From the Music Box Theatre’s palatial splendor to Doc Films’ celebrated reparatory room, Chicago has its share of legendary movie houses. That same standard of excellence extends to the lesser-known guys, too, like not-for-profit upstart Black Cinema House, a relative newcomer operated in conjunction with Theaster Gates’ ambitious urban-renewal/art project in the Grand Crossing neighborhood, on Chicago’s South Side. BCH’s programming focus — on films “by and about the African diaspora” — runs deep and wide. Just take the Summer 2014 calendar, which includes Charles Burnett’s 1977 indie landmark Killer of Sheep and Prince’s finest, Purple Rain (plus dance party, of course).
The news that the United States is home to more museums – many of them of the indie, oddball variety — than it is McDonald’s and Starbucks combined didn’t surprise us. We were nearly crippled by paradox of choice at the prospect of favoring just one or two of Chicago’s myriad offbeat museums. (See also Intuit: The Center for Intuitive and Outsider Art and Busy Beaver Button Museum. Seriously, go see them.) But Chicago’s Smithsonian of WTF has got to be the International Museum of Surgical Science. Where else can you ogle medical claptrap from centuries past, perplex over assorted medical oddities, and also take in some biology-based contemporary art?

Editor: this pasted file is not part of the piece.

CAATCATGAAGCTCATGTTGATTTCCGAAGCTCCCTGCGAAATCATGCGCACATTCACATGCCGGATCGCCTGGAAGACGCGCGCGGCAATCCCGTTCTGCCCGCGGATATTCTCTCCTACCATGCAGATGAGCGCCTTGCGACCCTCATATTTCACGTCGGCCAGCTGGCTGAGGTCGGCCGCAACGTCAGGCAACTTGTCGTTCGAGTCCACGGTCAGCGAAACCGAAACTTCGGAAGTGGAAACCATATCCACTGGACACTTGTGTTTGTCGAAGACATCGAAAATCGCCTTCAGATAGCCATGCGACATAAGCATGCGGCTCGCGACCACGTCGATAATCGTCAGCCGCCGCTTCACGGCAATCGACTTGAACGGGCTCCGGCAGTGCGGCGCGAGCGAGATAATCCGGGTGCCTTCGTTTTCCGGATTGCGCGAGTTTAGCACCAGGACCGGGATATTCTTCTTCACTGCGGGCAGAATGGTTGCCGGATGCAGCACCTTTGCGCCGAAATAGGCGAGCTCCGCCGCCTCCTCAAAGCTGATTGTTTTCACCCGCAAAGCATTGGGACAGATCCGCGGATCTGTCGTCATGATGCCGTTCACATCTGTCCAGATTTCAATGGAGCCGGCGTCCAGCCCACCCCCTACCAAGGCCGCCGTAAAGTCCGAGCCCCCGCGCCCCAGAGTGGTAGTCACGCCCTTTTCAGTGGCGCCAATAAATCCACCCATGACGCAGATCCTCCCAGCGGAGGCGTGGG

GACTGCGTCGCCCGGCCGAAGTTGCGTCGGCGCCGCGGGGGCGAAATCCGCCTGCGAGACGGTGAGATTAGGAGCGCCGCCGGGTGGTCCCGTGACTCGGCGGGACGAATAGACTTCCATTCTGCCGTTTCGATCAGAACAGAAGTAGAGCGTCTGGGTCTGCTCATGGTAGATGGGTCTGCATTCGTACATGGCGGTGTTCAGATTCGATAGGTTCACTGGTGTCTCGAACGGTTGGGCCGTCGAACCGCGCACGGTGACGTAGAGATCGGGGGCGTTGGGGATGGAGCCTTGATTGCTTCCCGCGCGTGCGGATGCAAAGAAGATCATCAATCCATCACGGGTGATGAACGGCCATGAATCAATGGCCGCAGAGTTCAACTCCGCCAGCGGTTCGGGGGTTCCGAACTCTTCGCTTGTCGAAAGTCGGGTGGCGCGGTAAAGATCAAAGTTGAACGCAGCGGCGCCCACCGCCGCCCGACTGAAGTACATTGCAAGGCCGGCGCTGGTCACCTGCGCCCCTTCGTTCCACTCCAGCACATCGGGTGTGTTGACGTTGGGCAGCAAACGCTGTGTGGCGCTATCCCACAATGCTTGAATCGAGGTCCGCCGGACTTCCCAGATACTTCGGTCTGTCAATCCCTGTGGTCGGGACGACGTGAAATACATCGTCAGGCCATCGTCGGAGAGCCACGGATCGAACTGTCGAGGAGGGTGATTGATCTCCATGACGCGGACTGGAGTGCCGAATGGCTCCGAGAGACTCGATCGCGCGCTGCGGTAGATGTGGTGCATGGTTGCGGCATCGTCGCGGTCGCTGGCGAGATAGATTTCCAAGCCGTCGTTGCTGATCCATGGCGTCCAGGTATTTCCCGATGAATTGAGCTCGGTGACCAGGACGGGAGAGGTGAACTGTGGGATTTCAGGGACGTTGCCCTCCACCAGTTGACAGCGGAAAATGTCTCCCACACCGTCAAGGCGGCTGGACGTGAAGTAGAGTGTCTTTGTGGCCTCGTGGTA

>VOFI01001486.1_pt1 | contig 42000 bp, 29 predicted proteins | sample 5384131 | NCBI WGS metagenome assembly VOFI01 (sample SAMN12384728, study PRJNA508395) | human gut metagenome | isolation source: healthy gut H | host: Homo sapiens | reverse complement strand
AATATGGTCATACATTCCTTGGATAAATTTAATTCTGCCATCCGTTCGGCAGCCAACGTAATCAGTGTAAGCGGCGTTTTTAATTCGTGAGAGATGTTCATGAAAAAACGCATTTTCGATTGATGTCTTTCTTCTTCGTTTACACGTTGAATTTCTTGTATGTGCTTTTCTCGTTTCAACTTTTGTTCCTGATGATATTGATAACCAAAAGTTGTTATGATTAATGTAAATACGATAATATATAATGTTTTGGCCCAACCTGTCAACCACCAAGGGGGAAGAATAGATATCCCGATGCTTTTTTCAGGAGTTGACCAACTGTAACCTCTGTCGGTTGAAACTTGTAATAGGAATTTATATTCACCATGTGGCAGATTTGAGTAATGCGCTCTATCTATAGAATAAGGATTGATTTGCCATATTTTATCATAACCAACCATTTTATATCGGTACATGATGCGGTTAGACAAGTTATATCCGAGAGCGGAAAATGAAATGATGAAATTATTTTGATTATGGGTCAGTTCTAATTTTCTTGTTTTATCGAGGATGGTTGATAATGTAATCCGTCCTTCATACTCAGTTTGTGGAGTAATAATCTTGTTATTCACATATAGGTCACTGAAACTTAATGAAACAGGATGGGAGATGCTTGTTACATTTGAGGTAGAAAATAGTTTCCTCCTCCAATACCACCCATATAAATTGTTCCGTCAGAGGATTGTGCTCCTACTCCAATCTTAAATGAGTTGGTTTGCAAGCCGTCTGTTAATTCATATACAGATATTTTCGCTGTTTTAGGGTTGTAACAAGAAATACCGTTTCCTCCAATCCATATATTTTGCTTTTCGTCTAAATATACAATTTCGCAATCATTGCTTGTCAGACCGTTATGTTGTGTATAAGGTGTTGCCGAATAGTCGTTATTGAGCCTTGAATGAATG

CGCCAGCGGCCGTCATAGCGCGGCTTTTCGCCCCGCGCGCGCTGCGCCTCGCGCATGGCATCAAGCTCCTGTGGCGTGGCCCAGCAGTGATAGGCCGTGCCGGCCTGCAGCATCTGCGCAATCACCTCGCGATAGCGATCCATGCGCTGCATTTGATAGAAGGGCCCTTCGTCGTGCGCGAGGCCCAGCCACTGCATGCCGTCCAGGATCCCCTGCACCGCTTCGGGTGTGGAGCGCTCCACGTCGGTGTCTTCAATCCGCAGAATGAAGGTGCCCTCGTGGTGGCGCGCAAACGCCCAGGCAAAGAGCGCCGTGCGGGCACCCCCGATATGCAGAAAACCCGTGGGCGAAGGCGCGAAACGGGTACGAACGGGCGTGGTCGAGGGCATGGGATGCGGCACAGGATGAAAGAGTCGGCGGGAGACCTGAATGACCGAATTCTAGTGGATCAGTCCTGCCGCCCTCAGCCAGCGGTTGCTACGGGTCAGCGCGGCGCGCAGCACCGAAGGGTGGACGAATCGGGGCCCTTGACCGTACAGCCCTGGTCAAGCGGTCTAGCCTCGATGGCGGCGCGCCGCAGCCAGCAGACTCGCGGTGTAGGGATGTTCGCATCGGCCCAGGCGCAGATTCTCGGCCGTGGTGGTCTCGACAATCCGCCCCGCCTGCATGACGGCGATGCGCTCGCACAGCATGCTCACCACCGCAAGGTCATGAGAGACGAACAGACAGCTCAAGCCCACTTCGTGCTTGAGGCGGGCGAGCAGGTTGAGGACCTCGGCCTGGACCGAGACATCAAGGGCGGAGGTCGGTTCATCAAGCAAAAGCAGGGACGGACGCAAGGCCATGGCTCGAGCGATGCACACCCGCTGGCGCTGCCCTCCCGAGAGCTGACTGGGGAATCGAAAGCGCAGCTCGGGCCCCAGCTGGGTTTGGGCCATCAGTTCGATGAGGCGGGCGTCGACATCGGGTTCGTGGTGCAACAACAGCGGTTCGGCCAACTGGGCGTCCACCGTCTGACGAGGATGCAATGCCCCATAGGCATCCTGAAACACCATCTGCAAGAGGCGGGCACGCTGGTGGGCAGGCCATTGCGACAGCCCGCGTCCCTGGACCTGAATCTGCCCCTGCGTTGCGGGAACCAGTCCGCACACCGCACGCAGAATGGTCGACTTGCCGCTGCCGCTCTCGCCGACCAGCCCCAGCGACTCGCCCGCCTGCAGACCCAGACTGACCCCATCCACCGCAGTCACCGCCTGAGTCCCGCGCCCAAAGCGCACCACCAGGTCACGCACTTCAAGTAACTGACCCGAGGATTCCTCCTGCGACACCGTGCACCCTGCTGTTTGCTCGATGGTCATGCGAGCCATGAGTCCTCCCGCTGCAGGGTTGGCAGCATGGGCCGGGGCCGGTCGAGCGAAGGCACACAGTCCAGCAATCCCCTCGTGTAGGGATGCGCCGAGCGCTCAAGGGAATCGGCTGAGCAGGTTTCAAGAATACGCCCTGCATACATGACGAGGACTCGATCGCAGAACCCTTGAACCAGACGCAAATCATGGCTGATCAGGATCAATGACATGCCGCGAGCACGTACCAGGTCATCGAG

7. East Garfield Park Art District
The West Loop is Chicago’s most prominent art nexus, home to several internationally recognized commercial galleries, but venture a few miles west, to the East Garfield Park neighborhood, for perhaps the city’s most vibrant emergent district. The preponderance of artist-run spaces and alternative-exhibition venues emanates a very invested, lived-in brand of creative freedom — and a dedication to outreach in the historically blighted and underserved community tips the scales away from the dreaded “g” word. Standout places to visit include Peregrineprogram, Julius Caesar, Adds Donna, The Franklin, and devening projects + editions.
We can’t name names here, and certainly can’t name addresses, but if grab your Internet pipe and hat and spend a few minutes Google sleuthing, you’ll find a vast network of DIY music venues. You’re guaranteed a memorable time with just about any bill of local ragers, but plenty of mid-major national acts pay visits, too — if you need that selling point. (Recent and upcoming examples include Priests, The Body, and Total Abuse.) Just play nice, of course, and don’t offend the natives.
For one day only (Saturday, July 12), cycling and suds enthusiasts alike will get their fill at Palmer Square. The free fest kicks off with a costumed bicycle parade featuring rideable bike art, and ends with a big fat party. Awesome bilingual rockers Los Amigos Invisibles headline on one of two stages; a Thousand Person Dance Contest challenges attendees with smooth moves; and of course various New Belgium beers flow for all those 21 and over. See you there!